Another good example is "Mother Simpson". We wanted to explain a bit more about Homer, why a mother would've abandoned a kid, etc. The way we created her explains a lot about her, Homer and Abe. And it felt believable and real in a sweet, funny way. Again, it added something to the universe I think. And it's a cool idea to think she's still out there somewhere.

    Another example, "A Milhouse Divided". We wanted to explore the idea of divorce, but also perhaps explain why Milhouse was so odd and needy. And did we ever flesh out the lives of Kirk and Luanne! Especially Kirk! In the course of doing that episode, he became one of my favorite characters and suddenly started to become a much more real, albeit pathetic, human being.

    Now, I know what you're thinking -- "What about 'The Principal & The Pauper?!!!! What were you guys thinking?!!! I sure hope someone got fired for that blunder, etc." Well, that episode was a risk. And, frankly, it was more based on the French film "The Return of Martin Guerre" than any deep desire to mess with the character of Skinner. By season 8, we thought we could take some risks like that. You be the judge. And, yes, I go back and forth about it all the time.

    (I have to add that some of my favorite personality traits of Skinner - ones that came out in "Swwweeeet Seymour Skinner's, etc." were based on real-life teachers Bill and I had at our high school, some of whom really lived with their mothers! As a writer, it's always fun to add dimension to a character's life, that's my point. And, as that guy said in "Apocalypse Now", "It must be tempting to play God". And when you're given a show like the Simpsons, it sure as heck is! Sorry, God!)

    In conclusion, I don't think there will ever be another show like the Simpsons, one with such an expansive universe. It's such a treat to watch something like that. And it was an even bigger treat to run it.

  10. #10


    From George Cauldron

    Working together for so many years, you must be very good friends, but have the two of you really disagreed on anything Simpsons-related during your time on the show - stories, jokes, etc?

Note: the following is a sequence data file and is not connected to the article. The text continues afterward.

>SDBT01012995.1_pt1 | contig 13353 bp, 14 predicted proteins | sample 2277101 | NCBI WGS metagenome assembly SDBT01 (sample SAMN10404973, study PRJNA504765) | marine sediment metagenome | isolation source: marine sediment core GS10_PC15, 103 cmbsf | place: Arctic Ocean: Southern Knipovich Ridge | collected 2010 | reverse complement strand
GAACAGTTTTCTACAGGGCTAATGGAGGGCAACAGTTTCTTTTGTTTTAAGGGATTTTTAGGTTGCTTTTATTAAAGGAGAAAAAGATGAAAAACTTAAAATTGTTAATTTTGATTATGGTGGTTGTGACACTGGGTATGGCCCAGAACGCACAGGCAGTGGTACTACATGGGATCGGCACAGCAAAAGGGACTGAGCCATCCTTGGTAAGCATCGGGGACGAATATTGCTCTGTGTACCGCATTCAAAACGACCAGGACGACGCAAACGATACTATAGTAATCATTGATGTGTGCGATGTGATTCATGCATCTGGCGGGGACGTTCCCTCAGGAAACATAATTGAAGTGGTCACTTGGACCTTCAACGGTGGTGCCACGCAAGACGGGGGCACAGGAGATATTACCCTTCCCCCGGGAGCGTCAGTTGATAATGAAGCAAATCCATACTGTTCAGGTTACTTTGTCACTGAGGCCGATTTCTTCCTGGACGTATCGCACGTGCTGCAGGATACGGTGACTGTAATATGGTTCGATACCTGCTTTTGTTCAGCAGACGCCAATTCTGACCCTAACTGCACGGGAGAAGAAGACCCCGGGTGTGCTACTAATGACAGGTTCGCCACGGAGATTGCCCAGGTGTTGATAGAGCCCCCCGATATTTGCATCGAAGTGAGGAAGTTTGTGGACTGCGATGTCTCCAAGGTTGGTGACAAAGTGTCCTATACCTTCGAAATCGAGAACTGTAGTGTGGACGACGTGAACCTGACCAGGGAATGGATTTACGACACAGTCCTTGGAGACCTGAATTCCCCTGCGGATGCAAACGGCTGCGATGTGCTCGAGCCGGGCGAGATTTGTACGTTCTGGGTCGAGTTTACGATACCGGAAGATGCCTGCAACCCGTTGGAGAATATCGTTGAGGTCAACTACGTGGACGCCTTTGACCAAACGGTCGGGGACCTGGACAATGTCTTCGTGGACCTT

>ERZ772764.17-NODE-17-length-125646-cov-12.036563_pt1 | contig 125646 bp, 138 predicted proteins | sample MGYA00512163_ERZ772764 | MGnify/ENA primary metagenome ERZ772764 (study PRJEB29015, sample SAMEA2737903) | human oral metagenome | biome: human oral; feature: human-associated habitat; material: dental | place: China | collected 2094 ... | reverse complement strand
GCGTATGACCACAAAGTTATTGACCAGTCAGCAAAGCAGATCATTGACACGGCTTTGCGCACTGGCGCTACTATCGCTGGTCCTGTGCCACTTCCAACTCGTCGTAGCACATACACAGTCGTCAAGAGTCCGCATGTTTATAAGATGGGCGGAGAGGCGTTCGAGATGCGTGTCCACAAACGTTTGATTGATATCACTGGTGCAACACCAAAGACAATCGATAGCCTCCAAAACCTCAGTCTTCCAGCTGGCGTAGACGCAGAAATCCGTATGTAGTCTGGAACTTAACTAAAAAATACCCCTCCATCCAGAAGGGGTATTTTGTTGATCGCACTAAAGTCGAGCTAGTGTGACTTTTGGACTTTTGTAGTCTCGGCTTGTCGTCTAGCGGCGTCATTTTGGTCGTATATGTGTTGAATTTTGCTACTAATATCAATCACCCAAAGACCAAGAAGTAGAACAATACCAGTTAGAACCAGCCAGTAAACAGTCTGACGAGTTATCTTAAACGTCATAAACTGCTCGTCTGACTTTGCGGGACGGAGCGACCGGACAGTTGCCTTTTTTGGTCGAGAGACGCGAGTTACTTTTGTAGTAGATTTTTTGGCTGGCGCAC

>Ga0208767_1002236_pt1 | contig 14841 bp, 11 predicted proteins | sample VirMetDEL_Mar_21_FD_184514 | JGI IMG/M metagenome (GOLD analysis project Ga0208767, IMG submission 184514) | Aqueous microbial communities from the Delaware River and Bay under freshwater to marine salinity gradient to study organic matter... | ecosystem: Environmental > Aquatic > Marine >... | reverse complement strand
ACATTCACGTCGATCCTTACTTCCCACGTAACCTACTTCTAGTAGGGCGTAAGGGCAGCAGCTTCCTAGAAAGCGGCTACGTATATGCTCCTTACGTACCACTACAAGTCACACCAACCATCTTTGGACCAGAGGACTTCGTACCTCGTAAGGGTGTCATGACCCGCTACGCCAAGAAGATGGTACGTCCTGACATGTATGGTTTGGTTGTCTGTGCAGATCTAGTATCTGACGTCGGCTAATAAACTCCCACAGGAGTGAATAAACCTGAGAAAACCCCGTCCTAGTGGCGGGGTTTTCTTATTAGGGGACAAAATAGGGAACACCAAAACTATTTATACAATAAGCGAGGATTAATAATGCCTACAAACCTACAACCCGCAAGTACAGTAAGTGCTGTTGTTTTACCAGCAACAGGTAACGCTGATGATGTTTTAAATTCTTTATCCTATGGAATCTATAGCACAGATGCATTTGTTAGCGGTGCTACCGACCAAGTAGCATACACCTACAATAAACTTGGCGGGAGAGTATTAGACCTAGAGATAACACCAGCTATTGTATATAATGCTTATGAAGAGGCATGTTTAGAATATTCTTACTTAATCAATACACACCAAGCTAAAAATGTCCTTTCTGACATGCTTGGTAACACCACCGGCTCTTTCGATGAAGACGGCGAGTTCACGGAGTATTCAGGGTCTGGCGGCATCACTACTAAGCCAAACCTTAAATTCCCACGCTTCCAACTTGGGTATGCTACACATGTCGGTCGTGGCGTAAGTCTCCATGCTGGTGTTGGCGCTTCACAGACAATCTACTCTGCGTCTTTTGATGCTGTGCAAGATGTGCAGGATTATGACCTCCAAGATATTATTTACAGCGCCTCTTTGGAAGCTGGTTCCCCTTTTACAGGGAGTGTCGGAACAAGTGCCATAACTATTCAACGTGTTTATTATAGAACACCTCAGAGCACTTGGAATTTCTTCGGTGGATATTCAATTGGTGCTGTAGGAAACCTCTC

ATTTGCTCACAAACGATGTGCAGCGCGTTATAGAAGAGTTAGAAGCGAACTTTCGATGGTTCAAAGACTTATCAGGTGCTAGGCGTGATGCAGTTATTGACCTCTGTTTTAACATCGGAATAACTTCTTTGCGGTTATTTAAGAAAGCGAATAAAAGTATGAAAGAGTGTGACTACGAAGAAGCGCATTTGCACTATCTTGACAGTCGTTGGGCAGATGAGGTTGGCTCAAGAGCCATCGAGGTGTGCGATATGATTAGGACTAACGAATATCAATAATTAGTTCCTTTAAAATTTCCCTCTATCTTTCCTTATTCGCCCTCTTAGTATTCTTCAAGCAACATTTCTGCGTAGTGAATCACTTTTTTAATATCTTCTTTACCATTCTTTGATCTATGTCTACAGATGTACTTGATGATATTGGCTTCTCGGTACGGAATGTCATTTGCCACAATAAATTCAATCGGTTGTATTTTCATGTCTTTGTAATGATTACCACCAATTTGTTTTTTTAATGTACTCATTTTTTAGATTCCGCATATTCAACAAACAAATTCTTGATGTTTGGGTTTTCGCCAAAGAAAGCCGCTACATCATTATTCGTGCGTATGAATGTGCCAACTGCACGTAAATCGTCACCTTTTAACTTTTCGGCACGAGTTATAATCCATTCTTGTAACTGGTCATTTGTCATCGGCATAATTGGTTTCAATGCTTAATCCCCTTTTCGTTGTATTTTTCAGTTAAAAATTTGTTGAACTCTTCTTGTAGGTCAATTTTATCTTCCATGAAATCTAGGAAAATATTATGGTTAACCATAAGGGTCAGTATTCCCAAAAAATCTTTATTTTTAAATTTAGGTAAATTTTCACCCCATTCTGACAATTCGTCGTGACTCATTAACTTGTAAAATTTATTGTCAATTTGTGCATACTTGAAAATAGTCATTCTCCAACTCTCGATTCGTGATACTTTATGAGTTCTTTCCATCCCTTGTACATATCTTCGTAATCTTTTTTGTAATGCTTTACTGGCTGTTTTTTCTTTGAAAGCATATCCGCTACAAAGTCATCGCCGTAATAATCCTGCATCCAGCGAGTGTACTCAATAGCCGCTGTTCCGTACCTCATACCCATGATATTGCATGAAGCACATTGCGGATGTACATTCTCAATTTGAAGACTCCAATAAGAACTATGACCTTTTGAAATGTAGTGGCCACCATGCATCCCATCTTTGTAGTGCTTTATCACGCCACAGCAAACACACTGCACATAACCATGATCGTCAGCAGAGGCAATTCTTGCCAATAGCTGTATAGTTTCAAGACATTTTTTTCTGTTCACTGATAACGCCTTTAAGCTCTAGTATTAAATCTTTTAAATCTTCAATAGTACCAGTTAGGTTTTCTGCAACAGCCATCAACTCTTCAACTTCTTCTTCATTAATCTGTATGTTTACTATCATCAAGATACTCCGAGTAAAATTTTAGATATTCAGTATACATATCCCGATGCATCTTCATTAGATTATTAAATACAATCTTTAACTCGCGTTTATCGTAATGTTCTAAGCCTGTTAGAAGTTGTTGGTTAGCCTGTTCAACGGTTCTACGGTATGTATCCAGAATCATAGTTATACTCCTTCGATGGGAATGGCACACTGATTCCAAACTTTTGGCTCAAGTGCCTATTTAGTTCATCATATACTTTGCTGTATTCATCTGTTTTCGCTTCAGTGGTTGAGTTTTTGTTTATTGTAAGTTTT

From Mohammed Jafar

    Were there any aspects of S7 that surprised you ten years later when watching them all to do the commentaries?

    From fabman

    I would like to know why there were holdover episodes (3G) produced (by Al Jean, Mike Reiss, George Meyer, Mike Scully, Steve Tompkins) during the eight season.

  11. #11
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    Quote Originally Posted by Channel Surfer

    From fabman

    I would like to know why there were holdover episodes (3G) produced (by Al Jean, Mike Reiss, George Meyer, Mike Scully, Steve Tompkins) during the eight season.
    fabman:

    In this era of the show, it was common for a different exec-prod team to produce two episodes per season. (This was in addition to the two holdover episodes from the previous production season).

    In S6, while Dave Mirkin was running the show: Mike & Al produced "A Star is Burns" and "Round Springfield".

    In S7, while we were running it, Mirkin produced "Lisa the Vegetarian" and "Team Homer".

    In S8, while we were running it, Mike & Al produced "The Springfield Files" and the Shary Bobbins show.

    Mike & Al wrote and produced their episodes with the staff of "The Critic". Dave wrote and produced his with a mixture of our writing staff and others brought in from outside.

    The reason for this, to answer your question:

    Fox always wanted 24 episodes. The production staff and writers simply could not make any more than 22; it was already too exhausting. So this solution was invented, where another team of writers and producers would do the other two.

    Good question!

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    Bill's Replies Vol. 5

    Quote Originally Posted by Channel Surfer

    From Mohammed Jafar

    Were there any aspects of S7 that surprised you ten years later when watching them all to do the commentaries?
    Thanks for asking, this is a really thoughtful question.